U.S. cattle slaughter for the first quarter of 2019 was slightly above a year ago up 0.7%, while tonnage produced was 0.8% below 2018’s. The year-over-year increase was due to larger heifer and cow (beef and dairy) harvests. Production declined because of lower dressed weights for steers, heifers, and cows. For the second quarter, Livestock Marketing Information Center (LMIC) projects more production than a year ago (rising 1.8%).
So far this year weekly cattle prices have bounced from above to below a year ago (the average was lower), except for cull cows which have been consistently weaker. The first quarter posted lower prices compared to 2018’s. In that quarter, the fed steer price (5-market reported by USDA’s Agricultural Marketing Service) only slipped slightly (-0.1%). In the Southern Plains, compared to a year earlier 700-to 800-pound steers were down by $5.76 per cwt. (slipping by 3.9%), and 500-to 600-pound steers were $171.41 a decline of $8.60 per cwt. (down 4.8%). In the second quarter, the projections are for prices to average slightly above 2018’s – fed animals up about 2% compared to 2018’s, and both 700-to 800-pound and 500-to-600-pound steers 1% higher.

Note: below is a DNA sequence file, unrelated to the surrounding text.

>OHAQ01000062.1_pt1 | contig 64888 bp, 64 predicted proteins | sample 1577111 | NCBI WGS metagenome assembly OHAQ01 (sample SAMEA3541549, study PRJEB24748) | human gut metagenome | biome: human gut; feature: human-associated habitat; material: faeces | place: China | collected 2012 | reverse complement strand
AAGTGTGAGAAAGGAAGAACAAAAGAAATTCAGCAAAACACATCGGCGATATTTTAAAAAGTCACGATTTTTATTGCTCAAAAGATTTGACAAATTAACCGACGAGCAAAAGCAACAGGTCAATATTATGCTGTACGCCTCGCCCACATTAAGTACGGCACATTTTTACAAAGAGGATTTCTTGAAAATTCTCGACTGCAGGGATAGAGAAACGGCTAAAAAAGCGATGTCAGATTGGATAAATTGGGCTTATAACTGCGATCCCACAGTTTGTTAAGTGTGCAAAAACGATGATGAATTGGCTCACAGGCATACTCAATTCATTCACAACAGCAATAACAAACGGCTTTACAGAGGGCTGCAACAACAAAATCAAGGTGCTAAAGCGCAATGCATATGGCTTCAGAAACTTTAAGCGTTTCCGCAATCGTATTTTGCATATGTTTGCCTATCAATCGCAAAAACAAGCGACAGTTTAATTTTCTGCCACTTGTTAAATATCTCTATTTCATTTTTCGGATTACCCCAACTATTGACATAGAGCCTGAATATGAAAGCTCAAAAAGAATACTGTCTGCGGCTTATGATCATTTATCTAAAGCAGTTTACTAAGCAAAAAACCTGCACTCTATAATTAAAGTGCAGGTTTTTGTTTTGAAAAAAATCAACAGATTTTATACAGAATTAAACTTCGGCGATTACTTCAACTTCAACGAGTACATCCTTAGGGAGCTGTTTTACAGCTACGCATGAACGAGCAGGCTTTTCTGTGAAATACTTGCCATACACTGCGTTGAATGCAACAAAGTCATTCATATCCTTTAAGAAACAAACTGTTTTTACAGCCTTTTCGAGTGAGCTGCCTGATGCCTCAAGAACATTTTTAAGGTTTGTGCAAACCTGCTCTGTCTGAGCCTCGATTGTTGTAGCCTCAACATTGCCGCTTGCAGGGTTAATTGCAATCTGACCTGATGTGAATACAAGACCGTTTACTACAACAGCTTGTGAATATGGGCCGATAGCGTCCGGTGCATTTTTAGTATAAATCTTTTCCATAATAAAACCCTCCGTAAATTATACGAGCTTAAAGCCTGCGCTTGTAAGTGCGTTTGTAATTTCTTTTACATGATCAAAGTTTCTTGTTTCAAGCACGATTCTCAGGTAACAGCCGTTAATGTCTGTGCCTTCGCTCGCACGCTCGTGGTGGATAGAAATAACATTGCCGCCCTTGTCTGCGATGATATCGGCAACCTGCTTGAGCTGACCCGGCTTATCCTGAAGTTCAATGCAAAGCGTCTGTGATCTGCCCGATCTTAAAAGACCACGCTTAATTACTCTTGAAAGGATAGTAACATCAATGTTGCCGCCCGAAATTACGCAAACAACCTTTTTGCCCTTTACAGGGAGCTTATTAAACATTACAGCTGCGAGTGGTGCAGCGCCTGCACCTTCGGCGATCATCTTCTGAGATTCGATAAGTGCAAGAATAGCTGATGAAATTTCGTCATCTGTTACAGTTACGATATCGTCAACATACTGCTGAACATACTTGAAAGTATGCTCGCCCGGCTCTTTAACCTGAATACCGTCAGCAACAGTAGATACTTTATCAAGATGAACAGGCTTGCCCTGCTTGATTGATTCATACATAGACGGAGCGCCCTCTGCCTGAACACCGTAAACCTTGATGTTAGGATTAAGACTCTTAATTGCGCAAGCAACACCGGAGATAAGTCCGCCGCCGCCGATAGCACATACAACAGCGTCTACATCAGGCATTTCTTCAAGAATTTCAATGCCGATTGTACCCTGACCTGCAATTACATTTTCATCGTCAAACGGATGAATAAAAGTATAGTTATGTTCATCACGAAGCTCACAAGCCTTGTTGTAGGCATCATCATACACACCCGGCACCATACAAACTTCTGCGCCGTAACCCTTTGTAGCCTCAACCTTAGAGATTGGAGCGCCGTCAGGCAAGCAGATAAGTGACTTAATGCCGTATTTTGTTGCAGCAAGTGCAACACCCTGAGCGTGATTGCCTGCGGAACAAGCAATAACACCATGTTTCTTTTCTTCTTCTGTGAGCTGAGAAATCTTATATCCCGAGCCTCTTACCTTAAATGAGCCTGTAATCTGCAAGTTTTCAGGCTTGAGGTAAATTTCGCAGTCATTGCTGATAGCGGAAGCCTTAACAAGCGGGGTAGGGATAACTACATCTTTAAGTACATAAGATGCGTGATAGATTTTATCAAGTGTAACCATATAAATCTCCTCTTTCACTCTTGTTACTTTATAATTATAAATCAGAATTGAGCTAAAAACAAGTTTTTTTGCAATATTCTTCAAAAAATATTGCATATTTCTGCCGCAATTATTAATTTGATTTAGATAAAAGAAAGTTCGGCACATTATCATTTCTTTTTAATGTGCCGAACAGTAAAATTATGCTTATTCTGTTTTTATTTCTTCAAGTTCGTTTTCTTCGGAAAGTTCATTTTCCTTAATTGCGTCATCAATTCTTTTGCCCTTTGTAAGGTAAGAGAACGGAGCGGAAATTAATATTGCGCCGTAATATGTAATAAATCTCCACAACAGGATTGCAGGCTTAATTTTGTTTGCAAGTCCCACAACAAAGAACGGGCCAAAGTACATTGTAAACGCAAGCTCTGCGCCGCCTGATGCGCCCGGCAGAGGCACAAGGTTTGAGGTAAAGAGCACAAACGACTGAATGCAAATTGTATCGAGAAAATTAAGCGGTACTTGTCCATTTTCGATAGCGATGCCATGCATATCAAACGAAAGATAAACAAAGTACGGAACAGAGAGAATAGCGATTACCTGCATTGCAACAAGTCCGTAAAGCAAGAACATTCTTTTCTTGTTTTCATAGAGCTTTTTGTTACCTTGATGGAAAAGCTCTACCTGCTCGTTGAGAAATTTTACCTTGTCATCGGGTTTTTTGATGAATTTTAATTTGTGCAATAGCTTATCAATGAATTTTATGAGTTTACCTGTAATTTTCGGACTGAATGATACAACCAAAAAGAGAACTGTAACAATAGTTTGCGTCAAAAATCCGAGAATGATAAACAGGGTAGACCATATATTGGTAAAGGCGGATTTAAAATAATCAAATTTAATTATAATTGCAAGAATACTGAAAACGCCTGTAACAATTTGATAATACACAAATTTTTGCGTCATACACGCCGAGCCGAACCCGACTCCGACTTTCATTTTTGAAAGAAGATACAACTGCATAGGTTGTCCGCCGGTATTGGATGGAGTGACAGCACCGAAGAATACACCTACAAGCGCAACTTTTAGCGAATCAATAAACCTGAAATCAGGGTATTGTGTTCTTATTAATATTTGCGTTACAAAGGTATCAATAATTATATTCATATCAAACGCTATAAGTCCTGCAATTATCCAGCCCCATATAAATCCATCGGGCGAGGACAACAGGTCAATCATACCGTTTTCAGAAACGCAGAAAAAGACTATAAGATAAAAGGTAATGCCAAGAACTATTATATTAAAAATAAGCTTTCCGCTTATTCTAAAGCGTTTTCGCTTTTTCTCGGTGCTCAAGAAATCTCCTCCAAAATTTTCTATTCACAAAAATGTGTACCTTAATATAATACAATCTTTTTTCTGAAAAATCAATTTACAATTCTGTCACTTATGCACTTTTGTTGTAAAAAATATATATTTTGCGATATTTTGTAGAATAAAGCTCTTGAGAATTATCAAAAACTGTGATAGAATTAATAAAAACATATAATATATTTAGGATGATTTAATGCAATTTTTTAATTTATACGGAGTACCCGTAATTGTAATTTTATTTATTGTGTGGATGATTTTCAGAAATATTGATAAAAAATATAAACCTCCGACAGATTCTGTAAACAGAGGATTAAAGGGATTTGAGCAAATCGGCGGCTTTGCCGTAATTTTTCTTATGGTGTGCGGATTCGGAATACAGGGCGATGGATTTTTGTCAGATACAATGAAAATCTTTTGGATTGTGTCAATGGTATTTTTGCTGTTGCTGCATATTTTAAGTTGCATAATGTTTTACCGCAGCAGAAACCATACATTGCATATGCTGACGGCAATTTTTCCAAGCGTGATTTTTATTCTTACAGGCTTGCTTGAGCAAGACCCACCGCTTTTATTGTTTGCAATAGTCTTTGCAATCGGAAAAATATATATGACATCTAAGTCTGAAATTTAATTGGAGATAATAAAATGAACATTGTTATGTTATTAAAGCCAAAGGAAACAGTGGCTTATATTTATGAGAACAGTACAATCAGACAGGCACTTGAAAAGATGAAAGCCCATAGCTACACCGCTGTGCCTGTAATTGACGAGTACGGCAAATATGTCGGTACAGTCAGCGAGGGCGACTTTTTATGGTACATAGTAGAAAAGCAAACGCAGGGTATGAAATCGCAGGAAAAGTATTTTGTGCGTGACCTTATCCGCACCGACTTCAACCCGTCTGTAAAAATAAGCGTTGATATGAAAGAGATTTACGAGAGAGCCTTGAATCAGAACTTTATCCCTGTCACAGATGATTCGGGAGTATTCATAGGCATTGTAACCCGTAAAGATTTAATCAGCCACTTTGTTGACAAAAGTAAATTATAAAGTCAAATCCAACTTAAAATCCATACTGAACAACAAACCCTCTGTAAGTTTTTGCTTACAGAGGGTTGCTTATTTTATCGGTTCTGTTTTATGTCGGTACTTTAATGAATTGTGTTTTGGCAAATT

In the third quarter of 2019, LMIC forecasts U.S beef production at 3.5% to 4.0% above ‘18 (note: there is one more slaughter day in 2019 versus 2018). Domestic beef demand is expected to remain rather strong and exports may climb above 2018’s, in contrast to the decline posted for the first three months of this year. LMIC forecasts that in the third quarter (July-September) fed steer prices will average $112 to $115 per cwt. (up just over 3% year-over-year). Feeder steers (700-to 800-pound) are expected to be 3% to 4% below 2018’s $155.99 per cwt., and 500-to 600-pound steers unchanged to 1% higher.
The fourth quarter forecast is a 1% year-over-year gain in U.S. beef output and bigger exports. Compared to 2018’s, fed cattle prices may be higher (up 1% to 3%), 700-to 800-pound steers flat, and calves unchanged to 4% stronger.